Madison Drama Department to present "Murder on the Orient Express"

A Madison High School actress performs during the upcoming “Murder on the Orient Express” to be held at 7 p.m. Thursday, April 18 through Friday April 20 and again on Monday, April 22, at the high school’s auditorium

REXBURG – A train traveling through Yugoslavia becomes snowbound and while stuck in the drifts, an American businessman on the run for killing a little girl, is himself, murdered. On board is famed detective Hercule Poirot who investigates the murder and attempts to find out whodunit.

Such is the basis for famed writer Agatha Christie’s popular “Murder on the Oriental Express.” Madison High School drama students plan to present a play by the same name with the aid of drama teacher Robert Hibbard this month. The play starts at 7 p.m. each time and runs from Thursday, April 18 through Friday April 20 and again on Monday, April 22, at the high school’s auditorium.

What’s truly unique about the play is that Hibbard is incorporating both live streamed and prerecorded video to be shown during it.

“It’s really a multimedia experience. We’re using camera to stream some of the action live to some screens on either side of the stage. Some of it is prerecorded,” he said. “With multimedia stuff, it’s really a different experience.”

Hibbard opted to live stream some of the action after noting a staging problem in the play when Ratchet’s body is discovered in one of the train’s sleeping cars.

“In the sleeping cars, you’re supposed to have doors on them, and you’re supposed to break in. There’s the dead body. People can’t see it, so I actually stole the idea from Kenneth Branaugh. When they discover Ratchets’ body in the movie, the shot is taken from above,” he said. “It’s live camera. I put up a set of security cameras, and then we just show them on our screen. The audience will be able to see inside because of those cameras. It’s just a cool idea.”

In 2017, moviemaker Kenneth Branaugh produced the movie “Murder on the Orient Express.” Hibbard liked it so much that he thought it would make for a great play. He found that playwright Ken Ludwig had written one.

“It’s a great story. Ludwigs’ adaptation is the only one out there right now,” Hibbard said. “Ken Ludwig is really good at staging things. I’ve done a couple of other plays by him. They were both terrific. Whenever Ken Ludwig does a play, I read it.”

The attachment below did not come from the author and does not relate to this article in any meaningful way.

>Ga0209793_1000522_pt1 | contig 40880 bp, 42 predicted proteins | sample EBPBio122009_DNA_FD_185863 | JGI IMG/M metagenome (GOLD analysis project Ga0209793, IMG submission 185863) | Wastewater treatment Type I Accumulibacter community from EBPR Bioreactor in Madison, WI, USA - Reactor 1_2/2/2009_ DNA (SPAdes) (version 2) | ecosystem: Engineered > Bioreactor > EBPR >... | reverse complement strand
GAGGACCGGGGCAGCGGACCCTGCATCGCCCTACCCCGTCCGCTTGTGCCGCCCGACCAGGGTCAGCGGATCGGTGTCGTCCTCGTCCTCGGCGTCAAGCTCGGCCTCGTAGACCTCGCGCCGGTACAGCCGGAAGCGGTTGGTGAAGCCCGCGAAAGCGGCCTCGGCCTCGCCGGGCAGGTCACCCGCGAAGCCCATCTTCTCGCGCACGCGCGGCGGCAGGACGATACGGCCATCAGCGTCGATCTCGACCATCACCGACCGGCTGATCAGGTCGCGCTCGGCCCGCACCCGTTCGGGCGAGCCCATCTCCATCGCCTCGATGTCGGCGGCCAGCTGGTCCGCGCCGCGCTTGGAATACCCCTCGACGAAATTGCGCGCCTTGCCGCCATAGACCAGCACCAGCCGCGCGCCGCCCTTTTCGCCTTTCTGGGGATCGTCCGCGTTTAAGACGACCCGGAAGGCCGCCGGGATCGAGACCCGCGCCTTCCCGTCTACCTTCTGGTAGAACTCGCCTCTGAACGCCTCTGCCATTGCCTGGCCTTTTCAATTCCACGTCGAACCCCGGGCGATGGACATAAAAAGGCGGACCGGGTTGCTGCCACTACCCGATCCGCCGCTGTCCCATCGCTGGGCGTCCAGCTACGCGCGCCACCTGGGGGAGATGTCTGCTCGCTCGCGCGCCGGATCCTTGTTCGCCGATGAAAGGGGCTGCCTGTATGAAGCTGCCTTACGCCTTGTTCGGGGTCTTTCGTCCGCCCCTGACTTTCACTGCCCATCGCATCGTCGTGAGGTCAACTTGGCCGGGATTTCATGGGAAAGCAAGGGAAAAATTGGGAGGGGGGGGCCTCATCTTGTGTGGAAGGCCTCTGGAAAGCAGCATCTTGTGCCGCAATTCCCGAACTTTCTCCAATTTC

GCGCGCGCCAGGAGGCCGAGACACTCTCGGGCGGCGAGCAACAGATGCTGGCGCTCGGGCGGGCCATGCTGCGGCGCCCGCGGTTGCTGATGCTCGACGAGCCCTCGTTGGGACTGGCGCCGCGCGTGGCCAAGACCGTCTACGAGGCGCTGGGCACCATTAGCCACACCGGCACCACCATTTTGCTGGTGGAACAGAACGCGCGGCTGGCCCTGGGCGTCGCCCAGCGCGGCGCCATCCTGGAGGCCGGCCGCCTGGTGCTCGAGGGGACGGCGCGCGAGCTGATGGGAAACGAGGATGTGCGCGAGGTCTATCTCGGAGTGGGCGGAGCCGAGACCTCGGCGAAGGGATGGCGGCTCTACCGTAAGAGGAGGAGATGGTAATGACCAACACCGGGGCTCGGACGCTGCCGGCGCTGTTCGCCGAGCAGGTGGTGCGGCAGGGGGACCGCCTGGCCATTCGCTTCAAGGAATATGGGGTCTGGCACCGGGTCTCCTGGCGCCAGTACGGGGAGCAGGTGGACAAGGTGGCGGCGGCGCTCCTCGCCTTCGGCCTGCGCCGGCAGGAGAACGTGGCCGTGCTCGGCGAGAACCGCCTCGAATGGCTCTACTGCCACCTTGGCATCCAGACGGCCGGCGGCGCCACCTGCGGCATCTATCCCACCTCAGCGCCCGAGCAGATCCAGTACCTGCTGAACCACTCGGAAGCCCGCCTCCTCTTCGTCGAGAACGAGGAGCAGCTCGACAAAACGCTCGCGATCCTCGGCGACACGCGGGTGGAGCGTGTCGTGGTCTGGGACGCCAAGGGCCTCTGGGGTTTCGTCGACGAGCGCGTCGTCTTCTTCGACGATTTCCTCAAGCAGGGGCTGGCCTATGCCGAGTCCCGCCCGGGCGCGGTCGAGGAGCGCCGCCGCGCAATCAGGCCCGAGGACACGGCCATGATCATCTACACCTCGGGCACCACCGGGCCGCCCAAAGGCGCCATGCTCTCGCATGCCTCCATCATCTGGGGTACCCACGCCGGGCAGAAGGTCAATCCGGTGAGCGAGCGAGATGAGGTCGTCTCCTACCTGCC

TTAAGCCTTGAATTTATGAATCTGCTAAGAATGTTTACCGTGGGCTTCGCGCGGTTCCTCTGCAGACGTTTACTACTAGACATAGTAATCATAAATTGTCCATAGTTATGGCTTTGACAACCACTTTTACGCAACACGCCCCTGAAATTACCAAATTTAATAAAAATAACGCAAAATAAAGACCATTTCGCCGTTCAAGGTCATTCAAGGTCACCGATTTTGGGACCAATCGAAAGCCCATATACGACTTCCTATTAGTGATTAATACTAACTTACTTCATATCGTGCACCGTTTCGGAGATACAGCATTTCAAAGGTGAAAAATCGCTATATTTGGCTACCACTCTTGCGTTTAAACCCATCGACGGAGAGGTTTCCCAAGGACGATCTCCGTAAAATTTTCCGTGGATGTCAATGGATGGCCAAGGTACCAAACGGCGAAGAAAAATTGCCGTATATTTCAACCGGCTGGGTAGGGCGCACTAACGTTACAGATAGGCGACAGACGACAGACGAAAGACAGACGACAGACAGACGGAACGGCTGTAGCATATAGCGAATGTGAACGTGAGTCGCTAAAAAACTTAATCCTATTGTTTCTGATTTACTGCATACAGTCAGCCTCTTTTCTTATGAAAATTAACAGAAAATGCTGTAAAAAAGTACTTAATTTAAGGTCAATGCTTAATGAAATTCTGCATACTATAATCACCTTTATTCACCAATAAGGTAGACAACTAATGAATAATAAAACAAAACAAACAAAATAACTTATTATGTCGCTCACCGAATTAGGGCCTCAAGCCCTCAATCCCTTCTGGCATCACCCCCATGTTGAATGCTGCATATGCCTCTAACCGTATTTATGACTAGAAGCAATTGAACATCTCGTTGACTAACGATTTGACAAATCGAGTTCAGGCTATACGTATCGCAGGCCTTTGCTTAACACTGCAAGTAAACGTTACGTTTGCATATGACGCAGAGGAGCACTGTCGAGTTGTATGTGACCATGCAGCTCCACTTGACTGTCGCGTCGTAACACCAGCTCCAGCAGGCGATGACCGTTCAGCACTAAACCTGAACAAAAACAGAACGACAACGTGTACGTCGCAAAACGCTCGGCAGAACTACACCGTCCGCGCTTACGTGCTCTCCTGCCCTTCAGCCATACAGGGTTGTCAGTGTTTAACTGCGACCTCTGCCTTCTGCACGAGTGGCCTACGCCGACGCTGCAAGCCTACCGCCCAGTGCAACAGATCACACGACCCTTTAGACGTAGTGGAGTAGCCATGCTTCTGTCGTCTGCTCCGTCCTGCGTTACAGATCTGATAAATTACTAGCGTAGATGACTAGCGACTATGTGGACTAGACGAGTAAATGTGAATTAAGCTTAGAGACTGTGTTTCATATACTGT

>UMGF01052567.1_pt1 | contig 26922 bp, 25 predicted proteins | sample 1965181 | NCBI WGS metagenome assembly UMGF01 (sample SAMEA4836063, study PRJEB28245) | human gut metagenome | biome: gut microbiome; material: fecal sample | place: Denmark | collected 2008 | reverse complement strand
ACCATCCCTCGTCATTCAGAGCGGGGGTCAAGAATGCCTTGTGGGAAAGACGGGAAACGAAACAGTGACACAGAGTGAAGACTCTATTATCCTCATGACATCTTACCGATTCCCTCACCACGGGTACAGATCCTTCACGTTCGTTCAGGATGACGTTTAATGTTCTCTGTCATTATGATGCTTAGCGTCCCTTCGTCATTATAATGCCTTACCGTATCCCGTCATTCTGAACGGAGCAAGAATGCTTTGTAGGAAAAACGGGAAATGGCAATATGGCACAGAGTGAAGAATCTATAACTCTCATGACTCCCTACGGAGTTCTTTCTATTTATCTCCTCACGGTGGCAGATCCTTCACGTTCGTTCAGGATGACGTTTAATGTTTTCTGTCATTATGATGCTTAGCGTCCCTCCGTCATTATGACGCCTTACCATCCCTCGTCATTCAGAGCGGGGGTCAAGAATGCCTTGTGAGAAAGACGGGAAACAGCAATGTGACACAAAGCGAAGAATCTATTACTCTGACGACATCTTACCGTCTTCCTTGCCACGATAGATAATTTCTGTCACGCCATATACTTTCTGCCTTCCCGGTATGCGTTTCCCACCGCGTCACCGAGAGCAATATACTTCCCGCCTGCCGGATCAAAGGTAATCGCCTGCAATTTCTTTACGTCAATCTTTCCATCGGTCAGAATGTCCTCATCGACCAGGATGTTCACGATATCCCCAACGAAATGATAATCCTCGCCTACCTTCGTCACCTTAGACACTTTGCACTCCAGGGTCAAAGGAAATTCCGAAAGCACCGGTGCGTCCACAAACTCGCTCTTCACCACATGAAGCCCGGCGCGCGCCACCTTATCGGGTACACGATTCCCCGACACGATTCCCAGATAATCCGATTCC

Ludwig wrote the stage version of “Murder on the Orient Express” at the behest of Christie’s estate, reports his bio.

“I’m honored that Agatha Christie Limited asked me to write this adaptation for the stage,” he told Breaking Character magazine.

According to the Home of Agatha Christie webpage, Christie wrote 66 detective novels and 14 short stories. She also wrote “The Mousetrap” considered to be the world’s longest-running play.

“Her books have sold over a billion copies in the English language and a billion in translation,” reported the webpage.

Hibbard held auditions in February where he selected 22 youths for the play. Ten of those roles involve speaking parts. Rehearsals started March 4 and have continued every night since then.

“It’s a very strong cast. A lot of them are seniors and have been in plays their whole high school careers. They understand the nuances of these characters,” Hibbard said.

Madison senior Ethan d’Evegnee plays Perot. Samuel cook plays Monsieur Bouc who runs the train.

“He’s the one who asked Perot to solve the case because he doesn’t trust the Yugoslavian police,” Hibbard said.

David Lawrence plays the murdered American, Bruno Casetti, who changed his name to Samuel Ratchet.

“Everyone knows he killed this little girl and got off scot-free. To live the rest of his life without the murder hanging over his head, he makes up the name Samuel Ratchet,” Hibbard said.

The murder involved the killing of young Daisy Armstrong. Her character was loosely based on the 1934 kidnapping and murder of famed aviator, Charles Lindbergh’s son. In that case, investigators found the boy’s body and later sentenced the child’s killer to death.

Daisy’s American aunt is also on the train but is going by the name of Countess Andrenyi while masquerading as a Hungarian. Malia Barney plays the part of Andrenyi.

Daisy’s grandmother pretends to be Princess Dragomiroff and is played by Hibbard’s daughter, Eliza Hibbard. Daisy’s other grandmother also happens to be on the train and goes by the name of Mrs. Hubbard. Emily Olaveson plays the role of Hibbard.

“Every single one on the train has a connection to Daisy Armstrong,” he said.

To find out what happens, you’ll have to see the play.

Hibbard said that his young actors and actresses have done well to fill their roles.

“They’ve experienced growth and understanding in the emotional situation these people find themselves in. There’s a lot of tears and anger involved. There’s regret,” he said. “The kids, in order to make the characters believable, have to portray all of those emotions.”

On top of that, the youth have mastered various accents.

“That’s always a challenge. There’s French, Hungarian and Russian,” he said.

Hibbard says that the play proves both dramatic and comedic.

“I’m a comedy fan, but I love a real good drama. It’s a character study. You can relate to these people,” he said.

Hibbard has enjoyed directing the play and says that his young cast has been great to work with.

“I’ve enjoyed it. They are really good kids,” he said.

Tickets for the play are $4 for adults and $3 for students.

“We’re inexpensive,” Hibbard said.

For more information, call the school at 208-359-3305. For more information on Agatha Christie, visit